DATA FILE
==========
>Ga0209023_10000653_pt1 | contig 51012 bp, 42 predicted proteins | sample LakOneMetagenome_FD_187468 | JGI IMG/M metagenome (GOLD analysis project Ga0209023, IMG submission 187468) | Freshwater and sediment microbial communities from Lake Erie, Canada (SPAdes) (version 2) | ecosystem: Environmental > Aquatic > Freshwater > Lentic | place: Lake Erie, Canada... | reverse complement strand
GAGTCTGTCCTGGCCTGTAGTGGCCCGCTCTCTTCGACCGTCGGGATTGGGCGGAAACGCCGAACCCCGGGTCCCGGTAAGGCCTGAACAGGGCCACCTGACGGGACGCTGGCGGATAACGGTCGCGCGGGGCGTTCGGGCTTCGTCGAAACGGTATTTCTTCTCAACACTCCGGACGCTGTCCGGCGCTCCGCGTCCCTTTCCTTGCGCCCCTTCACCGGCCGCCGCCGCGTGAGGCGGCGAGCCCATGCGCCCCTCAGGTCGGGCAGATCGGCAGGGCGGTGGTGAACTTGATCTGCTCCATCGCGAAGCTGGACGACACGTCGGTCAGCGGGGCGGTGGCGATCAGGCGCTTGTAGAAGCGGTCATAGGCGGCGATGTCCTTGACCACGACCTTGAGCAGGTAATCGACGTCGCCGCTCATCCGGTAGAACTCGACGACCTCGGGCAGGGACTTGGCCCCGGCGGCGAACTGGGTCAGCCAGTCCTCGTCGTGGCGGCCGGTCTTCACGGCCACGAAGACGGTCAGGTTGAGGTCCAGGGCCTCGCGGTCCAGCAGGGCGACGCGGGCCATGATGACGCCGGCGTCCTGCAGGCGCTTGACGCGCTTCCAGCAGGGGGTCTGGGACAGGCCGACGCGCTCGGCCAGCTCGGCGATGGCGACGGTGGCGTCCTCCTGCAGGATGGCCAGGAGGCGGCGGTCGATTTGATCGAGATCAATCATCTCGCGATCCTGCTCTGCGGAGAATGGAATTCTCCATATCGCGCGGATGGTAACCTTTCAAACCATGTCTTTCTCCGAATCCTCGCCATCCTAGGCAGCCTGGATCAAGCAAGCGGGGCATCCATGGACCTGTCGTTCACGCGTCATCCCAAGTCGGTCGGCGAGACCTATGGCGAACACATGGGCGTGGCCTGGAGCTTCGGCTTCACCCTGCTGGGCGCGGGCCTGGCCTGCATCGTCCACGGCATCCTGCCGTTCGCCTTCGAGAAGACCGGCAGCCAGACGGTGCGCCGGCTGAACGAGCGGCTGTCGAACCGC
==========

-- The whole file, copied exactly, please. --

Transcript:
>Ga0209023_10000653_pt1 | contig 51012 bp, 42 predicted proteins | sample LakOneMetagenome_FD_187468 | JGI IMG/M metagenome (GOLD analysis project Ga0209023, IMG submission 187468) | Freshwater and sediment microbial communities from Lake Erie, Canada (SPAdes) (version 2) | ecosystem: Environmental > Aquatic > Freshwater > Lentic | place: Lake Erie, Canada... | reverse complement strand
GAGTCTGTCCTGGCCTGTAGTGGCCCGCTCTCTTCGACCGTCGGGATTGGGCGGAAACGCCGAACCCCGGGTCCCGGTAAGGCCTGAACAGGGCCACCTGACGGGACGCTGGCGGATAACGGTCGCGCGGGGCGTTCGGGCTTCGTCGAAACGGTATTTCTTCTCAACACTCCGGACGCTGTCCGGCGCTCCGCGTCCCTTTCCTTGCGCCCCTTCACCGGCCGCCGCCGCGTGAGGCGGCGAGCCCATGCGCCCCTCAGGTCGGGCAGATCGGCAGGGCGGTGGTGAACTTGATCTGCTCCATCGCGAAGCTGGACGACACGTCGGTCAGCGGGGCGGTGGCGATCAGGCGCTTGTAGAAGCGGTCATAGGCGGCGATGTCCTTGACCACGACCTTGAGCAGGTAATCGACGTCGCCGCTCATCCGGTAGAACTCGACGACCTCGGGCAGGGACTTGGCCCCGGCGGCGAACTGGGTCAGCCAGTCCTCGTCGTGGCGGCCGGTCTTCACGGCCACGAAGACGGTCAGGTTGAGGTCCAGGGCCTCGCGGTCCAGCAGGGCGACGCGGGCCATGATGACGCCGGCGTCCTGCAGGCGCTTGACGCGCTTCCAGCAGGGGGTCTGGGACAGGCCGACGCGCTCGGCCAGCTCGGCGATGGCGACGGTGGCGTCCTCCTGCAGGATGGCCAGGAGGCGGCGGTCGATTTGATCGAGATCAATCATCTCGCGATCCTGCTCTGCGGAGAATGGAATTCTCCATATCGCGCGGATGGTAACCTTTCAAACCATGTCTTTCTCCGAATCCTCGCCATCCTAGGCAGCCTGGATCAAGCAAGCGGGGCATCCATGGACCTGTCGTTCACGCGTCATCCCAAGTCGGTCGGCGAGACCTATGGCGAACACATGGGCGTGGCCTGGAGCTTCGGCTTCACCCTGCTGGGCGCGGGCCTGGCCTGCATCGTCCACGGCATCCTGCCGTTCGCCTTCGAGAAGACCGGCAGCCAGACGGTGCGCCGGCTGAACGAGCGGCTGTCGAACCGC